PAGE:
When buying or selling property, it’s important to know the difference between a buyer’s market and a seller’s market, and how the market can impact your desired outcome. Here is a quick overview on the different types of markets and their key characteristics.
What does a buyer’s market look like?
A buyer’s market is when the number of properties on the market exceed the number of buyer’s looking to purchase property. This makes sellers compete with one another, and often a buyer can find themselves with bargaining power in the transaction.
In a buyer’s market, properties often sell for less than the asking price, and they are on the market for longer periods of time. Because there is less interest, vendors need to price their properties competitively to gain interest and offers.
Key factors that contribute to a buyer’s market include:
- High interest rates
- Difficult lending requirements from banks and brokers
- Job stability
How to recognise a buyer’s market when you see one
Here are a few ways to ascertain that the market is swinging in favour of the buyers.
- Less people looking at buying and attending open homes
- Price reductions on properties that have been on the market for a while
- High volume of properties for sale
When you are a purchaser in a buyer’s market, it helps if you are a step ahead of the competition. You will need to have all of your finances in place, and be ready for any type of sale from auction through to private treaty. It is essential to have your building inspector ready to go in either type of sale, so keep Action Property Inspections in the loop the minute you have an offer accepted as time is of the essence. We can then book you in for your building inspection and give you a full report to help you with the next steps on your purchase.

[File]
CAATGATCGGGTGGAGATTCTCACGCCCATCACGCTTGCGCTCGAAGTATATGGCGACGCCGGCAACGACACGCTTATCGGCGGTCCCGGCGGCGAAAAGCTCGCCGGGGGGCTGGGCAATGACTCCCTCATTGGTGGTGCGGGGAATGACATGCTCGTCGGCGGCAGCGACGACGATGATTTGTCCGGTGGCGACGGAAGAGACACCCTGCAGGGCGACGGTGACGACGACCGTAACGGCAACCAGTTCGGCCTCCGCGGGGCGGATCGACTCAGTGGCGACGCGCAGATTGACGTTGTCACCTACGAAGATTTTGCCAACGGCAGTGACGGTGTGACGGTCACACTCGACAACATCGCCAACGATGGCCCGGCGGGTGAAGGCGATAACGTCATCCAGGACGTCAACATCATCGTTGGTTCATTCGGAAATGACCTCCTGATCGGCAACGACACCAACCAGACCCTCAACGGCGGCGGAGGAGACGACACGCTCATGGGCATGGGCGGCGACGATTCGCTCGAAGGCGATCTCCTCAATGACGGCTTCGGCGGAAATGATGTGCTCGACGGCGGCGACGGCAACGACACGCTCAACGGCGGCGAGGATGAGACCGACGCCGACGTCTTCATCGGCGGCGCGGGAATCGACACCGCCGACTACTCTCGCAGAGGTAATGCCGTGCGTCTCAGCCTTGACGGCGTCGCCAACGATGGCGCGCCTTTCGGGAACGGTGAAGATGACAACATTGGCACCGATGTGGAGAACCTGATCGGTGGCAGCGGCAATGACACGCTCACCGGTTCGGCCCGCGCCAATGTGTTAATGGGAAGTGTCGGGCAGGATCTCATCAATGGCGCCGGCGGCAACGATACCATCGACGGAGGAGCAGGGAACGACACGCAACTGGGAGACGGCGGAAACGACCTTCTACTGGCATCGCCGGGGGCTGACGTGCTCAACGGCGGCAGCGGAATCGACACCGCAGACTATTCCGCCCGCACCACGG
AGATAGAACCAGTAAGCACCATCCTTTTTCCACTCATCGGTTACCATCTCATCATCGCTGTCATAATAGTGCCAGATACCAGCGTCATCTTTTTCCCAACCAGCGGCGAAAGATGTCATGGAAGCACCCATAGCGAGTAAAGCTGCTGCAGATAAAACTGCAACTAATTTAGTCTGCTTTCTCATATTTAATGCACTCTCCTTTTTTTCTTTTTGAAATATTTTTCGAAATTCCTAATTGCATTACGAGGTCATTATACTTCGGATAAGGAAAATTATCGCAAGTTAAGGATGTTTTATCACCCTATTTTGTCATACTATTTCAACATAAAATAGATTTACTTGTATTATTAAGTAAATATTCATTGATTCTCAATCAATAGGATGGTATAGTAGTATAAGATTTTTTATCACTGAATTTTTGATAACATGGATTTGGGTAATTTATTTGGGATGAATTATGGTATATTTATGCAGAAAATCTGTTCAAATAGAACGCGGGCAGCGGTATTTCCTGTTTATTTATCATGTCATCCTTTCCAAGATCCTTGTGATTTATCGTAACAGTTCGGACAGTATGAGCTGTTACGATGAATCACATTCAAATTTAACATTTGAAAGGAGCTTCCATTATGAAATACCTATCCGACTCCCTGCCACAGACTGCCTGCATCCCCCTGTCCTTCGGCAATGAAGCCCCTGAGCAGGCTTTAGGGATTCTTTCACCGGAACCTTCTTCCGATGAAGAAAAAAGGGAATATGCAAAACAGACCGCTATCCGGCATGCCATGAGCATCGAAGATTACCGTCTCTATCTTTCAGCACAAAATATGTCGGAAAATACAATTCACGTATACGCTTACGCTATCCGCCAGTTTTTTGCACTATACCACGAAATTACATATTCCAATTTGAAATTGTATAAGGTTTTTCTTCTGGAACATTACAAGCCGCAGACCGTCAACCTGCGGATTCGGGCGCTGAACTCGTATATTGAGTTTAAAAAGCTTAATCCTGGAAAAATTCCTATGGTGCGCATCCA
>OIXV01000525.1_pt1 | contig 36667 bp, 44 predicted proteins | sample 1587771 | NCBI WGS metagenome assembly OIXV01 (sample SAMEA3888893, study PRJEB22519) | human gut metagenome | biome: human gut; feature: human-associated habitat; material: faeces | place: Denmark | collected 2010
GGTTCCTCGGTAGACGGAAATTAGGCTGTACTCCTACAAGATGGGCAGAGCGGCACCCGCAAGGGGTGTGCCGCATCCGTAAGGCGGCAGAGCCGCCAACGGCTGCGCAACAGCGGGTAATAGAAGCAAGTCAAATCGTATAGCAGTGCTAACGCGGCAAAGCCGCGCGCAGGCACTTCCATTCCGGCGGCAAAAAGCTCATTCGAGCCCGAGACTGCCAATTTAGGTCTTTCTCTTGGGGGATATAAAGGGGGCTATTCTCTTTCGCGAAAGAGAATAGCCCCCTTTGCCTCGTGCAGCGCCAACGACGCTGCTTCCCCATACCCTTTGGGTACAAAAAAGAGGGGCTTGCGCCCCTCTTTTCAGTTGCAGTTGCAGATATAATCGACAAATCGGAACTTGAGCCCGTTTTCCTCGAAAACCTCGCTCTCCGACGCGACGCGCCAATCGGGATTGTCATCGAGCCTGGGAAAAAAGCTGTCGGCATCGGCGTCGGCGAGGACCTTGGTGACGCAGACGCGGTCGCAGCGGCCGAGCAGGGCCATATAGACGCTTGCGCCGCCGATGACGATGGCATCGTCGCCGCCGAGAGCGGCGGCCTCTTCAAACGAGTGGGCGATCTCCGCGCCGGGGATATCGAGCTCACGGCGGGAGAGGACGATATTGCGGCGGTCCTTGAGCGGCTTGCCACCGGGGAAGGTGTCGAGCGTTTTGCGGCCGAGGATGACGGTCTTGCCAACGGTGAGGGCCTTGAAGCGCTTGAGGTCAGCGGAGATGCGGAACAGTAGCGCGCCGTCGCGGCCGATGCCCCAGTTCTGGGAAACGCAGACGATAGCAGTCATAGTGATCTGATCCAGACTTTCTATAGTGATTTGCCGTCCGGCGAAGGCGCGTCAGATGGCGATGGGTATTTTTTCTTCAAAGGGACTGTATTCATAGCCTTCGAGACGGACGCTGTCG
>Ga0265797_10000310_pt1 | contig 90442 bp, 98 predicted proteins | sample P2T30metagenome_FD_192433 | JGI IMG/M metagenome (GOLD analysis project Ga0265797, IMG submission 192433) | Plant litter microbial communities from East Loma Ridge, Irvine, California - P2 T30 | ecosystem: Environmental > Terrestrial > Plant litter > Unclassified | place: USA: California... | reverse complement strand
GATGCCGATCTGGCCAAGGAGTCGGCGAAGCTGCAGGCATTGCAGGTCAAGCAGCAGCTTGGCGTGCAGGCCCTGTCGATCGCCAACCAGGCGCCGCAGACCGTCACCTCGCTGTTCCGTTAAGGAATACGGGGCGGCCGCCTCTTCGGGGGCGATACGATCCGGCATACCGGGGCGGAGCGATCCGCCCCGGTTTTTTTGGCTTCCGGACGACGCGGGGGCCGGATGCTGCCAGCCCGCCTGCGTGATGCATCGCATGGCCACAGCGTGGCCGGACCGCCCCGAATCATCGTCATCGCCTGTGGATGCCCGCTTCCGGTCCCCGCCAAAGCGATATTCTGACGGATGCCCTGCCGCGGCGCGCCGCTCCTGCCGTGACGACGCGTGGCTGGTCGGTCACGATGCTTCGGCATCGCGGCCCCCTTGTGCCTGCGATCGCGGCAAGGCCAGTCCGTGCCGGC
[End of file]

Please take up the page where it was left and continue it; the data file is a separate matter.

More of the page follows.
What does a seller’s market look like?
When the demand for property exceeds the supply, you will find yourself in the trenches of a seller’s market. In a seller’s market, properties sell extremely quickly, auction clearance rates are at an all-time high, and buyers are often frustrated as a result of missing out on properties that tick all of their boxes.
In a seller’s market, median housing prices are high because of the extreme demand, and properties often sell well over the asking price due to the competition.
Key factors that contribute to a seller’s market include:
- Low interest rates
- Government grants or schemes
- Loose lending requirements from banks and brokers
How to recognise a seller’s market when you see one
There are a few key indicators that will help you to identify a seller’s market when you’re in one.
- Higher priced properties
- Lots of people attending open home inspections
- Few sales listings available
- Quick sales
- Bidding wars and sales over the asking price
- Increase in properties for auction
If you are a purchaser in a seller’s market, you will need to move quickly because in some circumstances there may be multiple offers, and the vendor will be looking to make a quick sale. You want someone who will prioritise your business and give you the information you need to move forward with your transaction. But it is really important not to race into a purchase without using your head, because you don’t want to be stuck with a property that is defective because you’re desperate to buy anything. A building inspection can help you detach from the emotional side of property purchasing and give you a proper idea of the value of the home.
When is a good time to buy or sell a property?
There are times when the market is what real estate agents refer to as a ‘balanced market’ which means that the supply and demand on property are relatively similar. When the market trades this way, prices are usually stable and properties sell in a good amount of time.
The thing to remember is the decision to buy or sell might not always be as convenient as waiting for the market to cool down and balance out. Life can sometimes determine when a property needs to be sold, with a sudden change in family circumstances dictating the need to sell. It is possible to buy and sell in all three markets, the key to success is understanding which market you’re in and preparing yourself accordingly.
Having an existing relationship with your building inspector means you will be ready to go once you’ve had an offer accepted on a property or found the home of your dreams going up for auction.
Need a building inspection on the property of your dreams? Get in touch today.